Ten years after A Shot In The Dark, Peter Sellers and Blake Edwards reunited for 1974’s The Return of the Pink Panther. In this film, Clouseau is called back into action when the Pink Panther diamond is stolen once again. He is convinced that his old foil, the supposedly retired Sir Charles, is the culprit and sets out to prove his point. Along the way, he takes a few interesting disguises, including that of international jet-setter ‘Guy Gadbois.’ Things get rather complicated when Dreyfus is driven over the edge by Clouseau’s antics and begins plotting to kill him.

The Return of the Pink Panther proved conclusively that the Pink Panther series had plenty of life in it, scoring big-time at the box office. It was followed in 1976 by The Pink Panther Strikes Again. This story begins with Dreyfus in a mental institution, attempting to recover from the trauma he has endured while working with Clouseau. He about to be released when an unexpected visit from Clouseau drives him over the edge once more, thus ruining his chances of ever leaving the institution. Dreyfus swears revenge and breaks out of the mental institution to hunt Clouseau down.

Once he has escaped, Dreyfus enacts an elaborate revenge plan. He forms a criminal cartel and forces a scientist to create a doomsday machine. Dreyfus then threatens to destroy the world in order to get the leaders of every nation to send out their top assassins to hunt down and kill Clouseau. Meanwhile, Clouseau is oblivious to all the danger he has unintentionally inflicted, seeming more concerned with his training rituals with Kato. Soon enough, he sets out to track down Dreyfus and return him to the mental institution, creating all sorts of comic chaos in the process. Like the other Pink Panther films, it was a hit.

In 1978, Peter Sellers filmed his last Pink Panther comedy, The Revenge of the Pink Panther. This time, a French gangster sets out to kill Clouseau by planting a bomb in his car. Clouseau escapes the blast when a robber steals the car. However, the world thinks he has died and he sets out in secret to apprehend his would-be assassin with the help of Kato. This sparks a series of comic incidents that lead to an impressively-staged slapstick finale in Hong Kong. The Revenge of the Pink Panther was another worldwide success and Sellers was soon planning to appear in a sixth one.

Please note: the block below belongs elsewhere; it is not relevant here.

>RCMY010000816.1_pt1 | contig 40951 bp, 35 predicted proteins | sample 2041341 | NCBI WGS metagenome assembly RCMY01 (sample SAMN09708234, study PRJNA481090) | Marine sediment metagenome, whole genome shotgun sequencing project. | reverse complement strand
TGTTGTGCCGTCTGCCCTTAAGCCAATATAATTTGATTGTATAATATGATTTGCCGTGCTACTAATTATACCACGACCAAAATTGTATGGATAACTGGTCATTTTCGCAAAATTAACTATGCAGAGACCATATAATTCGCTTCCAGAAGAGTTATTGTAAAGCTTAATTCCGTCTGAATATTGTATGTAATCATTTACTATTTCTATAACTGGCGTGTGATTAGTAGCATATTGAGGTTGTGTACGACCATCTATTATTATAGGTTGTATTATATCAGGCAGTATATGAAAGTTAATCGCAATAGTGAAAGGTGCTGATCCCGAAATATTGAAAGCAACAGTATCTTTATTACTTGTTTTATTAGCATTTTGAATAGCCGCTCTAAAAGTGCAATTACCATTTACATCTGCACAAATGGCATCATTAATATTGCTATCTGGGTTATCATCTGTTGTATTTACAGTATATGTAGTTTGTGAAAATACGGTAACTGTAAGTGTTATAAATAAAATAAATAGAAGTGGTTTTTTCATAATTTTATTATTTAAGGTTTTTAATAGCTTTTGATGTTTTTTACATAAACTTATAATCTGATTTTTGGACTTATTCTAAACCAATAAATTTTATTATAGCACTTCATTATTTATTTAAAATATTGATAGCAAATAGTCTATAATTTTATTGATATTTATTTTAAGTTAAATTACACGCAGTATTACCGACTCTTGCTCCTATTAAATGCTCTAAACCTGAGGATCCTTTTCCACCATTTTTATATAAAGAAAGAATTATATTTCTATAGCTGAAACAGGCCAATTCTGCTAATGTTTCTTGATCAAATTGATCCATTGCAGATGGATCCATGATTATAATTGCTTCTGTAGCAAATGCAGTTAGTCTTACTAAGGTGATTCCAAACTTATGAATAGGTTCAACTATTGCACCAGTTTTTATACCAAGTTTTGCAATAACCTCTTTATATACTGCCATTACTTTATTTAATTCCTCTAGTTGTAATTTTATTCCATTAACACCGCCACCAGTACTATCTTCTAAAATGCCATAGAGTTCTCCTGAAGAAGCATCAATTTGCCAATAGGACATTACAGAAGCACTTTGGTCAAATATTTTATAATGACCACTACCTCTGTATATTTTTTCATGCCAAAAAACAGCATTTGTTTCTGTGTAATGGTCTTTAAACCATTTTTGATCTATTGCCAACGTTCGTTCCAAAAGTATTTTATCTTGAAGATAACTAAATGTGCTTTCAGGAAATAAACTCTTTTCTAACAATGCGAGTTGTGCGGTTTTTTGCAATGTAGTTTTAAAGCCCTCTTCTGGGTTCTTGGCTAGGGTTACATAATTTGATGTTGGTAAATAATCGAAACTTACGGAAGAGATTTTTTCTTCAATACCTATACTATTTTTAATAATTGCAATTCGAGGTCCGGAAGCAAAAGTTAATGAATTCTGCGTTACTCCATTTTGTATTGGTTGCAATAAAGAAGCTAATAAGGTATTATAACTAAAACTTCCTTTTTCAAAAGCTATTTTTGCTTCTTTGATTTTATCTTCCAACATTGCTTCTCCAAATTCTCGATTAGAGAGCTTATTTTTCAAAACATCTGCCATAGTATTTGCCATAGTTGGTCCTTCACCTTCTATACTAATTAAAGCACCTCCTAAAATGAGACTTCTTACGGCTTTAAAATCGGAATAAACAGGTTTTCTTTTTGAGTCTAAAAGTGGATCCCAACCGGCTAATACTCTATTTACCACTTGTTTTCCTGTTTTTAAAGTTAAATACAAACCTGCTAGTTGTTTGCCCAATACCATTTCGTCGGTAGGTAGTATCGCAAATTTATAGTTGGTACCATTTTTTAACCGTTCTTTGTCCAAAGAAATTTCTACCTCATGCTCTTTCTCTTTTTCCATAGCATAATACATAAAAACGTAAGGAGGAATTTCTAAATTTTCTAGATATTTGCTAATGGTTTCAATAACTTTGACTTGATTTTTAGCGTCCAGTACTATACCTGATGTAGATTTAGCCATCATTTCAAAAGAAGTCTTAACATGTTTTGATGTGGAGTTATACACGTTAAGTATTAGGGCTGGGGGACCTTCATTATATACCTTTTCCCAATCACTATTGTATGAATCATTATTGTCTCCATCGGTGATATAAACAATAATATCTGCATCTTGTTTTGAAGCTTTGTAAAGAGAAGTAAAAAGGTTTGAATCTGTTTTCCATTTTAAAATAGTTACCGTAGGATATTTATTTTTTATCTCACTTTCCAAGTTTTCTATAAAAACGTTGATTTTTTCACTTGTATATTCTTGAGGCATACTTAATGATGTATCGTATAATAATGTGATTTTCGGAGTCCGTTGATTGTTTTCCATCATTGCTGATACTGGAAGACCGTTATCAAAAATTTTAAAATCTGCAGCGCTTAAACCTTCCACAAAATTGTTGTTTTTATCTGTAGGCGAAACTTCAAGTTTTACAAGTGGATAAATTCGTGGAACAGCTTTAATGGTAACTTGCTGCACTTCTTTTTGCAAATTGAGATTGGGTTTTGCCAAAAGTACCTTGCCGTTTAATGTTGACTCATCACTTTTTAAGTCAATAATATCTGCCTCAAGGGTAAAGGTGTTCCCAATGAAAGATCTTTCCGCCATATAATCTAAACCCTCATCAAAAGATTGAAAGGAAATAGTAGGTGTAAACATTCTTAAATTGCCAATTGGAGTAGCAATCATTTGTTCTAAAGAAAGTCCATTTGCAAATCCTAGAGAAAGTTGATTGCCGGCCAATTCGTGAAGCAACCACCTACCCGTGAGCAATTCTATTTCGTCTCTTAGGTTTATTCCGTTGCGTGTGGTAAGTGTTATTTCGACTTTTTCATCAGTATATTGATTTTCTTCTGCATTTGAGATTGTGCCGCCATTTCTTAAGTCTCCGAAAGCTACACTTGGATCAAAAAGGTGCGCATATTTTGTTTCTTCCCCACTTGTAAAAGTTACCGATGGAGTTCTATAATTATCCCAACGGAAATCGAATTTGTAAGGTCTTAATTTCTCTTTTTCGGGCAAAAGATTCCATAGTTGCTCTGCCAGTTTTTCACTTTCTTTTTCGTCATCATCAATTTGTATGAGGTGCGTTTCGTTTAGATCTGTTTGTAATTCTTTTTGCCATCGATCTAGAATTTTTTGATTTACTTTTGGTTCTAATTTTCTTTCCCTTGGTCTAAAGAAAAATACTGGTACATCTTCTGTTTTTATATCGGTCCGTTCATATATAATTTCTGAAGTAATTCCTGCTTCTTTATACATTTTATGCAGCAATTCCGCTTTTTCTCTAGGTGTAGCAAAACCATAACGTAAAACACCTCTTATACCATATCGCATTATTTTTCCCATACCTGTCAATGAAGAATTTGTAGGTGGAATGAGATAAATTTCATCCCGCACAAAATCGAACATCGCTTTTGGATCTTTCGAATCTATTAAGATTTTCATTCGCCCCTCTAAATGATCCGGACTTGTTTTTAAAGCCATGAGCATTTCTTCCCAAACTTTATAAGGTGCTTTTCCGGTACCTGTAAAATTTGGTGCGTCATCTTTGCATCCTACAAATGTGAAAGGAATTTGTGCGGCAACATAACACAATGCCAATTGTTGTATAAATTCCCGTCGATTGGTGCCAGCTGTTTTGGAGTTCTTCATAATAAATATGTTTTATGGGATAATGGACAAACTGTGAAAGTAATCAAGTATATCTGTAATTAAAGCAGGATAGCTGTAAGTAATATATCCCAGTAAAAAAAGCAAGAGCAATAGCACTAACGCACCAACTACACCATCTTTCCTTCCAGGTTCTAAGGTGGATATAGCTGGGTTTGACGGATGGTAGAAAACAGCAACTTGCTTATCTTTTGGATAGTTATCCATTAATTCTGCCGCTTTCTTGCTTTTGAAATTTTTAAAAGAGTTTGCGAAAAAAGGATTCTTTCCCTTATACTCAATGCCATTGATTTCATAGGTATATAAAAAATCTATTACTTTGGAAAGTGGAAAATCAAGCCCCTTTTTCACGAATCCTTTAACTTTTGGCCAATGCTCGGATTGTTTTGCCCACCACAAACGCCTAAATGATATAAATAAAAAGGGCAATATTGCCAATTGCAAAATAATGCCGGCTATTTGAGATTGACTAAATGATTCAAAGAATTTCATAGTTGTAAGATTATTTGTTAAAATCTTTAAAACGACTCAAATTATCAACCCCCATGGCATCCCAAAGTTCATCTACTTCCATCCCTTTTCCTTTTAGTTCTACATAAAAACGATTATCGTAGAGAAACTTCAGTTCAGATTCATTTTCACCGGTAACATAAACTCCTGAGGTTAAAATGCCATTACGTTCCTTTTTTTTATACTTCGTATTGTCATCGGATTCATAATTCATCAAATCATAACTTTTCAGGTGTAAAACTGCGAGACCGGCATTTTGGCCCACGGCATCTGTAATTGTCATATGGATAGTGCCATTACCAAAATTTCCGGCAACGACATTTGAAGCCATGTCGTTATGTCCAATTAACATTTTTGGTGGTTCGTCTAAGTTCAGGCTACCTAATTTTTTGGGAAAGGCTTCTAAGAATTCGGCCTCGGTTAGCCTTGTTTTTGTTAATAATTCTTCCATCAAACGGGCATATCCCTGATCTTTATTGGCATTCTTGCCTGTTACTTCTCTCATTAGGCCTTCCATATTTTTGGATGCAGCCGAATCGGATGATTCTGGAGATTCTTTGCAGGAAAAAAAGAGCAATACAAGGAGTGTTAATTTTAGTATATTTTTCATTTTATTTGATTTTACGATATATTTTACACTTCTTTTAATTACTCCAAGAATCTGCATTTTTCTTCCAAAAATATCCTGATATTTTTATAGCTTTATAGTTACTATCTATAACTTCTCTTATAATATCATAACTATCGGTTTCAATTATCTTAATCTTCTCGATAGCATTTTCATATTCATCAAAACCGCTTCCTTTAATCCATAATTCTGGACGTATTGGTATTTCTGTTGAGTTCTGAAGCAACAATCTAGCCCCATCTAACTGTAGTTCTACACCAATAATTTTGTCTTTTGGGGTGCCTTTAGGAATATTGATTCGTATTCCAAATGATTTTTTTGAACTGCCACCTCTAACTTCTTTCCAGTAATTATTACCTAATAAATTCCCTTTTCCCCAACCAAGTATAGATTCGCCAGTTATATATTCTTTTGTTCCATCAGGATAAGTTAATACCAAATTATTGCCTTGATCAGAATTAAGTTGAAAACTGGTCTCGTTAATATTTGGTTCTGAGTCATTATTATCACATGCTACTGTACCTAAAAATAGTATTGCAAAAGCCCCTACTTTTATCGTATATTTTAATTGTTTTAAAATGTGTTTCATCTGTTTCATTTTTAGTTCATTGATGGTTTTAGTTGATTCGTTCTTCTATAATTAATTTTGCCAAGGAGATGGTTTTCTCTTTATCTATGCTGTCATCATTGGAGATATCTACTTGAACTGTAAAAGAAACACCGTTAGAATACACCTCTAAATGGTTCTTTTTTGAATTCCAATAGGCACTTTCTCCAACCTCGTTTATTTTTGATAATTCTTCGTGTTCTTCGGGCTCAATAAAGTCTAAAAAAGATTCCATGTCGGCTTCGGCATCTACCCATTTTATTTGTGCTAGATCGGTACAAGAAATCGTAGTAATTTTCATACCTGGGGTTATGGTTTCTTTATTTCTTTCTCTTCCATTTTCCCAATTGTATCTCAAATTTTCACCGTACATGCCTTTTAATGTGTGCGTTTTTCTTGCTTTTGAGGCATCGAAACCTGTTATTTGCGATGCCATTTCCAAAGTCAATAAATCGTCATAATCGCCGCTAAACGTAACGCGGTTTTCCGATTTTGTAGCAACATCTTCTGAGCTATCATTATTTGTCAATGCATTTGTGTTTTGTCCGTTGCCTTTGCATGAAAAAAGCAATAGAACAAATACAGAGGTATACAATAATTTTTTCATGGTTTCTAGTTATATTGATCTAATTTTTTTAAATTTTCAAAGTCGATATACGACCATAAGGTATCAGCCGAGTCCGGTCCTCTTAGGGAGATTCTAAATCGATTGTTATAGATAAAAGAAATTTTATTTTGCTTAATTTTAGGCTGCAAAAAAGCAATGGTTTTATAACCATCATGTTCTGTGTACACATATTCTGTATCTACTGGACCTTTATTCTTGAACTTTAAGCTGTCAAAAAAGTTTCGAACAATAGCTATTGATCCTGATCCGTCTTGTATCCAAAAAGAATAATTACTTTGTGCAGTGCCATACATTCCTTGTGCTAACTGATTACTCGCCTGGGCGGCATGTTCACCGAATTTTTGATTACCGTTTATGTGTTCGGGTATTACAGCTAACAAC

However, this was not meant to be. Peter Sellers died of a heart attack in 1980, but the Pink Panther series managed to continue with 1982’s The Trail Of The Pink Panther. In this film, Inspector Clouseau is out to solve yet another disappearance of the Pink Panther diamond when he mysteriously disappears. Various people in his life are interviewed, thus allowing the filmmakers to work in both classic and unused Clouseau scenes. This was followed by The Curse Of The Pink Panther, which incorporated the old supporting characters and tried to introduce a replacement for Clouseau in Clifton Sleigh.

There were no new Pink Panther films after The Curse Of The Pink Panther until 1993, when Son Of The Pink Panther was released. This film starred Roberto Benigni as the illegitimate son of Inspector Clouseau. It did only middling business at the box office and no further Pink Panther films have been made since then. However, the past Pink Panther classics live on through television and home video, ensuring that the madcap antics of Inspector Clouseau will always be a favorite with comedy fans.

Movie Release History

1963 - The Pink Panther
1964 - A Shot in the Dark
1968 - Inspector Clouseau
1974 - The Return of the Pink Panther
1976 - The Pink Panther Strikes Again
1978 - Revenge of the Pink Panther
1982 - Trail of the Pink Panther
1983 - Curse of the Pink Panther
1993 - Son of the Pink Panther

Movie Sub Categories


Movie Studio

MGM, United Artists


Inspector Clouseau Peter Sellers
Sir Charles Litton (1963) David Niven
Simone Capucine
Princess Dala Claudia Cardinale
Benjamin Ballon George Sanders
Maria Elke Sommer
Dreyfus Herbet Lom
Kato Burt Kwouk
Sir Charles Litton (1974) Christopher Plummer
Clifton Sleigh Ted Wass
Jacques Clouseau, Jr.* Roberto Benigni